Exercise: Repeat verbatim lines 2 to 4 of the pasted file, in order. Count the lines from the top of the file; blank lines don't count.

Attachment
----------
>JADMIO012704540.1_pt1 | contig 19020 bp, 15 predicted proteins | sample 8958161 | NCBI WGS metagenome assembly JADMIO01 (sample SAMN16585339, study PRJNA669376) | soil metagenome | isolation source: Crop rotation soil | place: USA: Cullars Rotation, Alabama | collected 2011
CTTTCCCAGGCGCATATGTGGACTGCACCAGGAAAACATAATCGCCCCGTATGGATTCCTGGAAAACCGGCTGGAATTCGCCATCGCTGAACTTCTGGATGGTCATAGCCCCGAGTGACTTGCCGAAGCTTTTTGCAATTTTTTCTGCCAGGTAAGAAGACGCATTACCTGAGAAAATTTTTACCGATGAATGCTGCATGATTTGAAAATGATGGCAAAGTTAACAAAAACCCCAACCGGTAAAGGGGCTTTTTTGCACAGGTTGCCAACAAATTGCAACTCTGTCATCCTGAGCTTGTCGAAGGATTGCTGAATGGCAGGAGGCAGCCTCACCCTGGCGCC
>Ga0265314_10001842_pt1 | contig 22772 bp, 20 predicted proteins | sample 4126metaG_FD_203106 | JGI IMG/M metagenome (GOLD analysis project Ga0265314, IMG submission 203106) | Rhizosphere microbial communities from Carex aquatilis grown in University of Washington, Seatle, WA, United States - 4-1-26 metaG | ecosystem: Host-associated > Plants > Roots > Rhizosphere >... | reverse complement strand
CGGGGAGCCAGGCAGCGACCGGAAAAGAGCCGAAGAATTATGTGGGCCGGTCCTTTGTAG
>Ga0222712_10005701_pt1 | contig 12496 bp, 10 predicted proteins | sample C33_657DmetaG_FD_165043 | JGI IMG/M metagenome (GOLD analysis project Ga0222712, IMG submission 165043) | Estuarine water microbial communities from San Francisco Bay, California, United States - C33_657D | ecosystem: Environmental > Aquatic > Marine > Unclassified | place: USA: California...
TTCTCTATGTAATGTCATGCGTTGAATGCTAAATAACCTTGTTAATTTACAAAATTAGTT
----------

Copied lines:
CTTTCCCAGGCGCATATGTGGACTGCACCAGGAAAACATAATCGCCCCGTATGGATTCCTGGAAAACCGGCTGGAATTCGCCATCGCTGAACTTCTGGATGGTCATAGCCCCGAGTGACTTGCCGAAGCTTTTTGCAATTTTTTCTGCCAGGTAAGAAGACGCATTACCTGAGAAAATTTTTACCGATGAATGCTGCATGATTTGAAAATGATGGCAAAGTTAACAAAAACCCCAACCGGTAAAGGGGCTTTTTTGCACAGGTTGCCAACAAATTGCAACTCTGTCATCCTGAGCTTGTCGAAGGATTGCTGAATGGCAGGAGGCAGCCTCACCCTGGCGCC
>Ga0265314_10001842_pt1 | contig 22772 bp, 20 predicted proteins | sample 4126metaG_FD_203106 | JGI IMG/M metagenome (GOLD analysis project Ga0265314, IMG submission 203106) | Rhizosphere microbial communities from Carex aquatilis grown in University of Washington, Seatle, WA, United States - 4-1-26 metaG | ecosystem: Host-associated > Plants > Roots > Rhizosphere >... | reverse complement strand
CGGGGAGCCAGGCAGCGACCGGAAAAGAGCCGAAGAATTATGTGGGCCGGTCCTTTGTAG